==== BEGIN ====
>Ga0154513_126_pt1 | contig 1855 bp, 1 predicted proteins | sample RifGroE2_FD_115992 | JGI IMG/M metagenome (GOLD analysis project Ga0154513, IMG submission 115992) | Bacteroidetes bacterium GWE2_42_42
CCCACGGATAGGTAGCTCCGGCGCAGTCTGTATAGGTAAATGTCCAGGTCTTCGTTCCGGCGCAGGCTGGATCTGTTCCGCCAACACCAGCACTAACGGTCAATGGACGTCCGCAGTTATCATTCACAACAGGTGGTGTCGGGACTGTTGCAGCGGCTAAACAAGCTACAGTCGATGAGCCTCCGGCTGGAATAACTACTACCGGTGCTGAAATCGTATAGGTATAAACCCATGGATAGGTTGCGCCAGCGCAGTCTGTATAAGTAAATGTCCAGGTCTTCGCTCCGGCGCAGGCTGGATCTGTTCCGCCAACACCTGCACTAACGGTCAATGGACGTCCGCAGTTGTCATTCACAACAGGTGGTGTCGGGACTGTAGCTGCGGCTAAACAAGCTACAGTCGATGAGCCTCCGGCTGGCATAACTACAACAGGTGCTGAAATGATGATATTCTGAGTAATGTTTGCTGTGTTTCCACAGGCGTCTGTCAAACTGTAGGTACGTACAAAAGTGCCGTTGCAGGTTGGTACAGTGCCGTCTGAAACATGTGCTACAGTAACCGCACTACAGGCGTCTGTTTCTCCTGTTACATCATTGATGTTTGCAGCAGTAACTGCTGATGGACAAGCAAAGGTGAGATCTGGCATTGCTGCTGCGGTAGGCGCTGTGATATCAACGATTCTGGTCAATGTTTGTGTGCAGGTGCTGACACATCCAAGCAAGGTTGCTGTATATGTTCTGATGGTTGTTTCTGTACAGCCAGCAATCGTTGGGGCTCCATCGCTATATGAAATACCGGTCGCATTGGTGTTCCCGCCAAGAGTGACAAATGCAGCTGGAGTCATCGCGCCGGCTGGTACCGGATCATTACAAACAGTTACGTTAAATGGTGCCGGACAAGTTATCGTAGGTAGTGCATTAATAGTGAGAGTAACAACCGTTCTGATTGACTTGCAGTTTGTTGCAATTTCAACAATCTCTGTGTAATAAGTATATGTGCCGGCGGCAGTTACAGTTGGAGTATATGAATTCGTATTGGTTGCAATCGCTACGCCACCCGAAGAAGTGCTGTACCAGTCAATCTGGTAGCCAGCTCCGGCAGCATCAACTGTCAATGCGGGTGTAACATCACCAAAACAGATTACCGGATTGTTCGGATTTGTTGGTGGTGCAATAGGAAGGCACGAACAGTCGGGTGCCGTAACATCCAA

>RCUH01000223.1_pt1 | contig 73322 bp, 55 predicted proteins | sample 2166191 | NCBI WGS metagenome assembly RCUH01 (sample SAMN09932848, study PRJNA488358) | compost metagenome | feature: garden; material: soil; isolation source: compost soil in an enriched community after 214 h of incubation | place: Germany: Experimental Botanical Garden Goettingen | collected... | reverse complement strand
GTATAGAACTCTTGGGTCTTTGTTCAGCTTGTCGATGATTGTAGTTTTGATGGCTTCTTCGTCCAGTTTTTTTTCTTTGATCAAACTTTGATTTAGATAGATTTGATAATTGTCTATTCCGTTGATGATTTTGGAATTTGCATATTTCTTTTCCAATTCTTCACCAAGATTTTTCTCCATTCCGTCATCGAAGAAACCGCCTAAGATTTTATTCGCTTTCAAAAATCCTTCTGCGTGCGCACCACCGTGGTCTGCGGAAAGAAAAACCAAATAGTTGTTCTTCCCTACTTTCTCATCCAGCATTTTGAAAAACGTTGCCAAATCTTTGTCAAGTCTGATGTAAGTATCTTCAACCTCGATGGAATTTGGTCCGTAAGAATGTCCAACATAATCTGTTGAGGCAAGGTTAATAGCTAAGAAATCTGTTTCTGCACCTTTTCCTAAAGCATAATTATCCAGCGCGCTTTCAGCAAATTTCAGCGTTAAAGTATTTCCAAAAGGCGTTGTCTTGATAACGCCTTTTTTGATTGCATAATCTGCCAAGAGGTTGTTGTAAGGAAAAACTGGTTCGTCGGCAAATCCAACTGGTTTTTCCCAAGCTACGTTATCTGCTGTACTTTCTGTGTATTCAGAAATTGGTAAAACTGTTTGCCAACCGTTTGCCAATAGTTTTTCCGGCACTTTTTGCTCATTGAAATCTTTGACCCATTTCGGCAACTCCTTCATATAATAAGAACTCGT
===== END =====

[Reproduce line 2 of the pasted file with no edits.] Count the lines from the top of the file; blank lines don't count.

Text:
CCCACGGATAGGTAGCTCCGGCGCAGTCTGTATAGGTAAATGTCCAGGTCTTCGTTCCGGCGCAGGCTGGATCTGTTCCGCCAACACCAGCACTAACGGTCAATGGACGTCCGCAGTTATCATTCACAACAGGTGGTGTCGGGACTGTTGCAGCGGCTAAACAAGCTACAGTCGATGAGCCTCCGGCTGGAATAACTACTACCGGTGCTGAAATCGTATAGGTATAAACCCATGGATAGGTTGCGCCAGCGCAGTCTGTATAAGTAAATGTCCAGGTCTTCGCTCCGGCGCAGGCTGGATCTGTTCCGCCAACACCTGCACTAACGGTCAATGGACGTCCGCAGTTGTCATTCACAACAGGTGGTGTCGGGACTGTAGCTGCGGCTAAACAAGCTACAGTCGATGAGCCTCCGGCTGGCATAACTACAACAGGTGCTGAAATGATGATATTCTGAGTAATGTTTGCTGTGTTTCCACAGGCGTCTGTCAAACTGTAGGTACGTACAAAAGTGCCGTTGCAGGTTGGTACAGTGCCGTCTGAAACATGTGCTACAGTAACCGCACTACAGGCGTCTGTTTCTCCTGTTACATCATTGATGTTTGCAGCAGTAACTGCTGATGGACAAGCAAAGGTGAGATCTGGCATTGCTGCTGCGGTAGGCGCTGTGATATCAACGATTCTGGTCAATGTTTGTGTGCAGGTGCTGACACATCCAAGCAAGGTTGCTGTATATGTTCTGATGGTTGTTTCTGTACAGCCAGCAATCGTTGGGGCTCCATCGCTATATGAAATACCGGTCGCATTGGTGTTCCCGCCAAGAGTGACAAATGCAGCTGGAGTCATCGCGCCGGCTGGTACCGGATCATTACAAACAGTTACGTTAAATGGTGCCGGACAAGTTATCGTAGGTAGTGCATTAATAGTGAGAGTAACAACCGTTCTGATTGACTTGCAGTTTGTTGCAATTTCAACAATCTCTGTGTAATAAGTATATGTGCCGGCGGCAGTTACAGTTGGAGTATATGAATTCGTATTGGTTGCAATCGCTACGCCACCCGAAGAAGTGCTGTACCAGTCAATCTGGTAGCCAGCTCCGGCAGCATCAACTGTCAATGCGGGTGTAACATCACCAAAACAGATTACCGGATTGTTCGGATTTGTTGGTGGTGCAATAGGAAGGCACGAACAGTCGGGTGCCGTAACATCCAA